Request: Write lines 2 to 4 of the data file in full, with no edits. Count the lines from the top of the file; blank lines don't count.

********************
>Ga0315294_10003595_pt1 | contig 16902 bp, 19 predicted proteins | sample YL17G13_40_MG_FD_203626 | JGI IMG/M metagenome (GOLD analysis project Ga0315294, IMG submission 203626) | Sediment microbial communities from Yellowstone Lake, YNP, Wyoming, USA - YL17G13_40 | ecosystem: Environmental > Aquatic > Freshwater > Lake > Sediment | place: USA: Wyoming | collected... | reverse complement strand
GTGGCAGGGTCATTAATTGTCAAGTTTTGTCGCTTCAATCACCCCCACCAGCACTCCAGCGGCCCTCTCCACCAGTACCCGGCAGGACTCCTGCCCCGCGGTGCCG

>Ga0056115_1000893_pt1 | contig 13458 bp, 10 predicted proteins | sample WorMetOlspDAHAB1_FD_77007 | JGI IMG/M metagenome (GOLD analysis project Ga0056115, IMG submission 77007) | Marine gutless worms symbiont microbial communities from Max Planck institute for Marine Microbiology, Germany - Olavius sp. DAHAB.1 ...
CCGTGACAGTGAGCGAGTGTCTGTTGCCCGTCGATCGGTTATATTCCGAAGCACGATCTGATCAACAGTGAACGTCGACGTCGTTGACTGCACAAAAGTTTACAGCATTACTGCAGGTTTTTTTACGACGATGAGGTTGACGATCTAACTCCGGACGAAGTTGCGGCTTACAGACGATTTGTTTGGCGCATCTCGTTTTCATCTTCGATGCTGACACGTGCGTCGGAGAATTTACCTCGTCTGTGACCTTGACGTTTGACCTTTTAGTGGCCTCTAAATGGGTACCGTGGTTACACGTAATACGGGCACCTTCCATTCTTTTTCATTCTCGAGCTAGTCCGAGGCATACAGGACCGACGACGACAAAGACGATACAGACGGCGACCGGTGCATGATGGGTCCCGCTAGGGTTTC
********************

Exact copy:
GTGGCAGGGTCATTAATTGTCAAGTTTTGTCGCTTCAATCACCCCCACCAGCACTCCAGCGGCCCTCTCCACCAGTACCCGGCAGGACTCCTGCCCCGCGGTGCCG

>Ga0056115_1000893_pt1 | contig 13458 bp, 10 predicted proteins | sample WorMetOlspDAHAB1_FD_77007 | JGI IMG/M metagenome (GOLD analysis project Ga0056115, IMG submission 77007) | Marine gutless worms symbiont microbial communities from Max Planck institute for Marine Microbiology, Germany - Olavius sp. DAHAB.1 ...
CCGTGACAGTGAGCGAGTGTCTGTTGCCCGTCGATCGGTTATATTCCGAAGCACGATCTGATCAACAGTGAACGTCGACGTCGTTGACTGCACAAAAGTTTACAGCATTACTGCAGGTTTTTTTACGACGATGAGGTTGACGATCTAACTCCGGACGAAGTTGCGGCTTACAGACGATTTGTTTGGCGCATCTCGTTTTCATCTTCGATGCTGACACGTGCGTCGGAGAATTTACCTCGTCTGTGACCTTGACGTTTGACCTTTTAGTGGCCTCTAAATGGGTACCGTGGTTACACGTAATACGGGCACCTTCCATTCTTTTTCATTCTCGAGCTAGTCCGAGGCATACAGGACCGACGACGACAAAGACGATACAGACGGCGACCGGTGCATGATGGGTCCCGCTAGGGTTTC